Rate deal reached

Those who opt in would see 19% increase this year

Ehrlich opponents criticize his proposal as insufficient

Plan participants would pay fees next year, market rates in '08

April 21, 2006|By ANDREW A. GREEN AND JOHN FRITZE | ANDREW A. GREEN AND JOHN FRITZE,SUN REPORTERS

Gov. Robert L. Ehrlich Jr. announced a plan yesterday that would hold the electricity rate increase for BGE customers to 19 percent this summer, but those who chose to participate would see their bills rise sharply a year later and face an even heftier charge if a proposed merger involving the utility's parent company falls through.

Consumer advocates and Ehrlich's political opponents criticized the governor's plan as offering insufficient relief. But the governor said the proposal, the product of two weeks of negotiations with officials at Constellation Energy Group, BGE's parent company, is a victory for working Marylanders.

"It's a vast improvement over what would have occurred," Ehrlich said. "Going from 72 percent overnight to a phase-in with a lot of help to those who can least afford it is simply a much better arrangement."

Under any scenario, customers will pay close to 72 percent eventually. In fact, customers who choose to participate in the plan would face higher bills in June 2007 than if they had opted out. Over three years, though, customers would pay about the same amount either way. The plan calls for BGE customers to sign up if they want to delay the rate increase.

The main Democratic opponents of the governor - Baltimore Mayor Martin O'Malley and Montgomery County Executive Douglas M. Duncan - said the proposal fell far short of what is needed. O'Malley's campaign likened it to a "loan shark" transaction, and Duncan said the governor is too closely aligned with electricity company interests to do better. Senate President Thomas V. Mike Miller said lawmakers are considering calling themselves in for a special legislative session to see whether they could do better.

The plan announced yesterday is less generous than one lawmakers rejected at the end of the regular 90-day General Assembly session this month.

That plan included a similar phase-in of rates but much lower monthly fees and would have been applied to all customers unless they chose to opt out - a prospect that would have cost BGE significantly more money. The legislative proposal collapsed amid concerns that it required tacit approval of the merger between Constellation and FPL Group Inc. of Florida.

To implement the new deal, which would require approval of the Public Service Commission, BGE would borrow money to cover the deferred payments. If all of the company's 1.2 million customers chose to participate, BGE would have to borrow about $588 million. But Mark Case, BGE's vice president for regulatory and supply, said the company estimates that about half of customers will choose the plan.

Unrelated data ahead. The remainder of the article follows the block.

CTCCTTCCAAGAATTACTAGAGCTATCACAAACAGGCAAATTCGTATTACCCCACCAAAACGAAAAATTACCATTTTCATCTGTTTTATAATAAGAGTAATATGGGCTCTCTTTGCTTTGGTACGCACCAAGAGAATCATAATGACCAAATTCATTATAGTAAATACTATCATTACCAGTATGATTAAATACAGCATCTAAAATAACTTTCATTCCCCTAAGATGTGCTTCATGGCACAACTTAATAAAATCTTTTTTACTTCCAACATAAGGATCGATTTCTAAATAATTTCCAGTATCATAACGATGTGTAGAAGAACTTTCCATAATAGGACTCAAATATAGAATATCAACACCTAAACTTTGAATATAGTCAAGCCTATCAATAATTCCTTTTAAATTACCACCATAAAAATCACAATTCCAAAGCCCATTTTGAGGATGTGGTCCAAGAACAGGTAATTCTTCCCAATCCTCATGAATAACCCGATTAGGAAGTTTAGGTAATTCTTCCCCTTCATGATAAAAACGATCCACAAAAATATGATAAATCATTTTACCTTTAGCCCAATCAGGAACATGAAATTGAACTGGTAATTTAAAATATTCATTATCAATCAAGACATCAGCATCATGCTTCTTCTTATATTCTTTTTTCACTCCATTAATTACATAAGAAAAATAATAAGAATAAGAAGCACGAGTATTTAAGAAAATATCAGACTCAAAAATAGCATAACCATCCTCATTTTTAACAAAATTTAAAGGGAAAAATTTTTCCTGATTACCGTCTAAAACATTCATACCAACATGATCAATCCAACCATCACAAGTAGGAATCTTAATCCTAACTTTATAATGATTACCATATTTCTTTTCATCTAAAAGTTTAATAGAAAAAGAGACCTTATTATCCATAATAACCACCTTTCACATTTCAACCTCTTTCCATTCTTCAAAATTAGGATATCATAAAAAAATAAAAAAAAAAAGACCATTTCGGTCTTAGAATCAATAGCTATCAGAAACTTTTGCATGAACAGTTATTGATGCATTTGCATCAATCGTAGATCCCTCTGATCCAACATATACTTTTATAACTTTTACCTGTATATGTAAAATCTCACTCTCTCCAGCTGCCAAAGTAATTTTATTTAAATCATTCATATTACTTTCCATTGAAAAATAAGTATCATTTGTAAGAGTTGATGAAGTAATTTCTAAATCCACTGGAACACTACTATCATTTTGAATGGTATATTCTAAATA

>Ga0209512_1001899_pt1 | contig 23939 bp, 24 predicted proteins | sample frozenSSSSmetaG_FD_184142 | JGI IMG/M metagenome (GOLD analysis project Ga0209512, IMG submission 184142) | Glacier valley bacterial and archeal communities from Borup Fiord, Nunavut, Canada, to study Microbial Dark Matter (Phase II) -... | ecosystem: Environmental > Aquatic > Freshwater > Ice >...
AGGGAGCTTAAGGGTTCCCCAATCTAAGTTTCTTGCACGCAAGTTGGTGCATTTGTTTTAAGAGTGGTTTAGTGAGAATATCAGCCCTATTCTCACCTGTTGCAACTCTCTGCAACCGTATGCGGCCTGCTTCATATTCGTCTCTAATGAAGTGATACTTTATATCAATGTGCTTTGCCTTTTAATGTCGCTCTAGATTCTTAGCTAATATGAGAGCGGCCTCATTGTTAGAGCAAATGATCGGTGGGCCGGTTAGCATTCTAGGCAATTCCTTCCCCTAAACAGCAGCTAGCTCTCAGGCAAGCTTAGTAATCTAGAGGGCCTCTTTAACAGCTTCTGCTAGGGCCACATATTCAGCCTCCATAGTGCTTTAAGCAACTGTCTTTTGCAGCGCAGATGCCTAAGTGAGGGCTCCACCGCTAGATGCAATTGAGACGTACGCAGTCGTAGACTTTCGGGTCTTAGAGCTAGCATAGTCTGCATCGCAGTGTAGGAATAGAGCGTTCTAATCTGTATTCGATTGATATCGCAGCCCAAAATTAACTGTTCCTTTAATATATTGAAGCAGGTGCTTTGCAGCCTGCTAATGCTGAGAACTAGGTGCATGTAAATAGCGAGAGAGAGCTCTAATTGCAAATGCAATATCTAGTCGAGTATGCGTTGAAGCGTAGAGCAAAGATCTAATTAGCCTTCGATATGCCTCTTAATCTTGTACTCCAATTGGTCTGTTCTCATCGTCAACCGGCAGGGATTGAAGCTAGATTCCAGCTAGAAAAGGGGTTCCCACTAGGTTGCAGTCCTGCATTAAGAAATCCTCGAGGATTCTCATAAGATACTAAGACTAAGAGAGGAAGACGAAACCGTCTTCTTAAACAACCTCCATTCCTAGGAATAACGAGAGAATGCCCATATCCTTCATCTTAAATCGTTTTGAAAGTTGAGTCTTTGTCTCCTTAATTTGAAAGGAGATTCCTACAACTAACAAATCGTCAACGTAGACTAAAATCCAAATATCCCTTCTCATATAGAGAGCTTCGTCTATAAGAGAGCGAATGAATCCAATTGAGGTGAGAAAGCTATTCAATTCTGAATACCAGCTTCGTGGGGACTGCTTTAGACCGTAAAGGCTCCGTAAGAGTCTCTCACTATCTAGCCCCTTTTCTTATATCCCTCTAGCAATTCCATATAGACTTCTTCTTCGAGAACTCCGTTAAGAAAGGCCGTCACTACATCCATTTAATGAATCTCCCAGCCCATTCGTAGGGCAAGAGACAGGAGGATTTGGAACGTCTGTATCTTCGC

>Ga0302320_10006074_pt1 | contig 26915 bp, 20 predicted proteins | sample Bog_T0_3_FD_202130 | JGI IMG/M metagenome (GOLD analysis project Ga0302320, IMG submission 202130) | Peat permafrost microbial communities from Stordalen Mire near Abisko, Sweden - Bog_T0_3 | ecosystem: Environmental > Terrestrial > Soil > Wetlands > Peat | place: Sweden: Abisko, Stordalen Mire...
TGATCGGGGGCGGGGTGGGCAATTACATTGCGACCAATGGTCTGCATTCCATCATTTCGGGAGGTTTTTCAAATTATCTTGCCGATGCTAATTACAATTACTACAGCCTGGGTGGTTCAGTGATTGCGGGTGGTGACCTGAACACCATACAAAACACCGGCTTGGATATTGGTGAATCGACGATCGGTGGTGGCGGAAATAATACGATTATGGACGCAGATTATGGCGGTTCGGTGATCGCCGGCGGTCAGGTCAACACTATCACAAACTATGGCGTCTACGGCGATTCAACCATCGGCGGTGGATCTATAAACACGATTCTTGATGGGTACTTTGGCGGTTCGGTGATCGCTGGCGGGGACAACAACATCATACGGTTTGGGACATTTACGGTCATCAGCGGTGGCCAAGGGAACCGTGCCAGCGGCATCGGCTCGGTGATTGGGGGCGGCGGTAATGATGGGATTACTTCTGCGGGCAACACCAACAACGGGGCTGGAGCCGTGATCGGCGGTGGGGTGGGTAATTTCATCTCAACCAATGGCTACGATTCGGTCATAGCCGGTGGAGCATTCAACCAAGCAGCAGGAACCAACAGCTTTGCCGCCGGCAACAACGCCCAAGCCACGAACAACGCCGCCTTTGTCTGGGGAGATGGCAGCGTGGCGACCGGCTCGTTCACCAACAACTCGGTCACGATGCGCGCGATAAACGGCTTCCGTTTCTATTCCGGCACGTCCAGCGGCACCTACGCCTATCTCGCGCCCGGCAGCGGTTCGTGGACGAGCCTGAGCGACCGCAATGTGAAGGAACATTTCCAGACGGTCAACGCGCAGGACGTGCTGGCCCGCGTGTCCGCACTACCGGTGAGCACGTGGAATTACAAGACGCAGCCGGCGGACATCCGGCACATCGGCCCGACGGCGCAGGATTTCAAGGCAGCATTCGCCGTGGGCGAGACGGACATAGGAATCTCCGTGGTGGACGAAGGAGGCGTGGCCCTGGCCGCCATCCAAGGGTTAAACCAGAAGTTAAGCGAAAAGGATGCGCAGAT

If the pending merger between BGE's parent company, Constellation Energy Group, and FPL, is completed, BGE will commit to $60 million a year in rate reduction for 10 years, Constellation spokesman Robert L. Gould said.

That amounts to about $4 a month per customer.

"This merger needs to move forward," he said.

A typical ratepayer who participates in this plan would see his average monthly bill go from $67 a month in June to $80 in July. If the same customer chose not to participate, the bill would increase to $115.24 but would decline by about $4 a month starting in January when the merger savings kick in.

But those who take the deal will face further increases over 18 months to bring them up to market rates, with an additional monthly fee of $15, bringing their total bills to about $115. If the merger doesn't go through, customers in the plan would see their bills rise to $84 in January, with an additional 25 percent increase in June 2007. The monthly fee without the merger would be $19 a month.

Low-income customers would be able to pay lower monthly fees over a longer period of time.

Whether or not the merger succeeds, those who participate in the plan would see higher rates starting in June 2007 than those who opt out. But the savings in the first year would be large enough that an average customer would roughly break even over the three-year period the plan would be in place.

Brad Heavner, executive director of the Maryland Public Interest Research Group, which advocates for consumers on utility issues, said the company should be offering more to ratepayers and that lawmakers should be doing more to fix the state's broken electricity market instead of simply deferring increases until after the election.

"None of it is a good deal for the ratepayers," Heavner said. "We shouldn't be paying this now or later. Putting off a bad deal until later is still a bad deal."

Tom Hucker, executive director of Progressive Maryland, an advocacy group representing unions, religious organizations and others, called Ehrlich's proposal "a bad joke of a plan."

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